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Environmental DNA as a Tool For Assessing Microbial Diversity & Ecological Impacts by Contaminants at a Brownfield Site in Southern California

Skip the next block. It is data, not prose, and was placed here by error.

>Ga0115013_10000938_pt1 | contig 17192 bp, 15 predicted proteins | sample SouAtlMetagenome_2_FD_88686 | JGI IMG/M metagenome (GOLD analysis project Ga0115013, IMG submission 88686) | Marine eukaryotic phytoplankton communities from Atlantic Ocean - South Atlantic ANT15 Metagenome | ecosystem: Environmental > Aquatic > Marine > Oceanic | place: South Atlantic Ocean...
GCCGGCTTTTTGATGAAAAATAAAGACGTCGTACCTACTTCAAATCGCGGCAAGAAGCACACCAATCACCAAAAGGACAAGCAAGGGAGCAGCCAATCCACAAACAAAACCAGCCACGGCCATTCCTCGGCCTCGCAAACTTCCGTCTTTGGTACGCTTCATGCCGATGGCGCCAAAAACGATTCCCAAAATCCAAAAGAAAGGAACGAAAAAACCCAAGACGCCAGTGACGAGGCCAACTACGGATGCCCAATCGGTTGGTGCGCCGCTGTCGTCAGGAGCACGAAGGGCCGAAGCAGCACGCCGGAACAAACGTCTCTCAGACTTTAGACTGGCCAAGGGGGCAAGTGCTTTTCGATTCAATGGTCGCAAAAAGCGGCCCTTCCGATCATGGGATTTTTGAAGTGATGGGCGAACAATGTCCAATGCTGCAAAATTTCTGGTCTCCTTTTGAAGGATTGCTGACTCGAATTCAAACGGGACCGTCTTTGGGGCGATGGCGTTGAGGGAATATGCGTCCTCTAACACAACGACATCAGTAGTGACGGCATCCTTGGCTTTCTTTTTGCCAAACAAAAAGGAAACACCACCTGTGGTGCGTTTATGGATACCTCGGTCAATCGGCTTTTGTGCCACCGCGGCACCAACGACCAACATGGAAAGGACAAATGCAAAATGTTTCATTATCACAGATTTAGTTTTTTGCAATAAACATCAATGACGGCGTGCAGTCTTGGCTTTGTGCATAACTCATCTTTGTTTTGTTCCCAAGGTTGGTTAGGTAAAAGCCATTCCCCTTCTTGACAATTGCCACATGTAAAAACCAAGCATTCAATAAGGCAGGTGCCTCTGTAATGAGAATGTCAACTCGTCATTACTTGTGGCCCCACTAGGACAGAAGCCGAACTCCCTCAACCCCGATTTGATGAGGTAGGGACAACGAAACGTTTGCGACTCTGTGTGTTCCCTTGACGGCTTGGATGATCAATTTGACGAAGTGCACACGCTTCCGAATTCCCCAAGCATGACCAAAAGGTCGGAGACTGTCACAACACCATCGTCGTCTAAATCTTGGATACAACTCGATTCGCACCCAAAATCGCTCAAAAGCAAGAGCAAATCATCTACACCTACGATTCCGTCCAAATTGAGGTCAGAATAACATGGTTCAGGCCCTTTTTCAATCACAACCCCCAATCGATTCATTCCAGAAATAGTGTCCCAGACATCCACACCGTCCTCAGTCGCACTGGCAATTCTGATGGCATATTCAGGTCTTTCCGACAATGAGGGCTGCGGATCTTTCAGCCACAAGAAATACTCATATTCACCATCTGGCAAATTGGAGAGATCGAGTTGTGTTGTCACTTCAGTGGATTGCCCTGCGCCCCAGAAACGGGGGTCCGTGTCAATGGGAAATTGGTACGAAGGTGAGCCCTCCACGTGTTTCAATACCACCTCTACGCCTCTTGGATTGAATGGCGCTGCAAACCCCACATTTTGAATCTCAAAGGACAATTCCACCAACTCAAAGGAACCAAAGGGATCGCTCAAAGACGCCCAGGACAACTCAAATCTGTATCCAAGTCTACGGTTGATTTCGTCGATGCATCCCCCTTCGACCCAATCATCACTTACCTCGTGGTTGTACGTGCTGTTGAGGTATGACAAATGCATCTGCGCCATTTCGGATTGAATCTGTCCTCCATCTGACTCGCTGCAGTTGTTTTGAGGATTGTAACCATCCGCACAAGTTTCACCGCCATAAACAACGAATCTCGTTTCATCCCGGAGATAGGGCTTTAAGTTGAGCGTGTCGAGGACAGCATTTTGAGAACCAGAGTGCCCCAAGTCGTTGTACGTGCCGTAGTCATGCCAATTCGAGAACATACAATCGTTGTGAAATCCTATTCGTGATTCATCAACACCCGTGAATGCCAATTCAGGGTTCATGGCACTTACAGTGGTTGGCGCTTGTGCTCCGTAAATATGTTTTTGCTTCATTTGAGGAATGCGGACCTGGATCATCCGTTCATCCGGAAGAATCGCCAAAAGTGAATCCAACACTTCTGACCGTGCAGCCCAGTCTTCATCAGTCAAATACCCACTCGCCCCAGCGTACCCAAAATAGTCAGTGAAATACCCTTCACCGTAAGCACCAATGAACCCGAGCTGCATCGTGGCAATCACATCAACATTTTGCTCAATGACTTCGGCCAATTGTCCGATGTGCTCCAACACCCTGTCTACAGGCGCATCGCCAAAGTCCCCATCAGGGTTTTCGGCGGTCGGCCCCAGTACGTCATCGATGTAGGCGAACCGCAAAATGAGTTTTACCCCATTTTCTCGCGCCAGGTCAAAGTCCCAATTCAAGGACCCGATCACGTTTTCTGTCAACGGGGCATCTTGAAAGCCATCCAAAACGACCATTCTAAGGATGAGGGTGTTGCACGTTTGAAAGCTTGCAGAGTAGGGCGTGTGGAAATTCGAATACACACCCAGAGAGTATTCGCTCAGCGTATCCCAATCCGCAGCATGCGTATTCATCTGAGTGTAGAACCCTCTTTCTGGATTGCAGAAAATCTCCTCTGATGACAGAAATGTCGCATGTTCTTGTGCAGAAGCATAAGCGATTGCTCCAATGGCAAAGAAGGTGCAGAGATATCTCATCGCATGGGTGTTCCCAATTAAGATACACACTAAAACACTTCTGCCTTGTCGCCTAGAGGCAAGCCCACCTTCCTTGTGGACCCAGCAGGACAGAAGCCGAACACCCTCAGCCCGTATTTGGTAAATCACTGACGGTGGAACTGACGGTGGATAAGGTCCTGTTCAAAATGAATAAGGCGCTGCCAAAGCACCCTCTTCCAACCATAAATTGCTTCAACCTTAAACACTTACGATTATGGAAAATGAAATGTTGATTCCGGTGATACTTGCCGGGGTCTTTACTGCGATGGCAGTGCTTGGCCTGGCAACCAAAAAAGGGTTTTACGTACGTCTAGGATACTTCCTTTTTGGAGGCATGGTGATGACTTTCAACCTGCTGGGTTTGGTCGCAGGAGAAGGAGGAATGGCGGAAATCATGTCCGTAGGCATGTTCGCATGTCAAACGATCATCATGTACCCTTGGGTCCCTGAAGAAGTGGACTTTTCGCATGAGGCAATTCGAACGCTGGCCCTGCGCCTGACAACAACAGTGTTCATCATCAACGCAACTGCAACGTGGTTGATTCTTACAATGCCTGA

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Brownfield sites are properties with the presence of hazardous substances, toxicpollutants, or contaminants. Based on environmental regulations, these abandoned sitesare considered non-usable due to the presence of a high level of organic and inorganictoxic chemicals. Revitalization of Brownfield sites has ecological, economical and publichealth implications for the local communities. Our designated Brownfield site is locatedon the southern California Central groundwater basin and approximately 8 miles east ofthe Los Angeles River, and was previously used as a steel mill and more recently as a gasstation. In this study, our goal is to provide a baseline for the microbial community inassociation to the presence of heavy metals and toxic volatile chemical leaks resultingfrom previous activities. We employed the environmental DNA (eDNA) metabarcodingapproach on soil samples collected from the site at different depths and transects toprovide a profile of microbial communities directly associated with toxic hazardousmaterials. The bacterial soil composition analysis shows the overall bacterial compositionof the site is altered compared to control; with the class of Acidobacteria being moreabundant in the core and depth soil samples. This class of bacteria can tolerate highlyacidic and heavy metal-containing soils. The identification of bacterial mixture can be agateway to classifying microorganisms that consume or breakdown environmentalpollutants and could be used for future bioremediation purposes.

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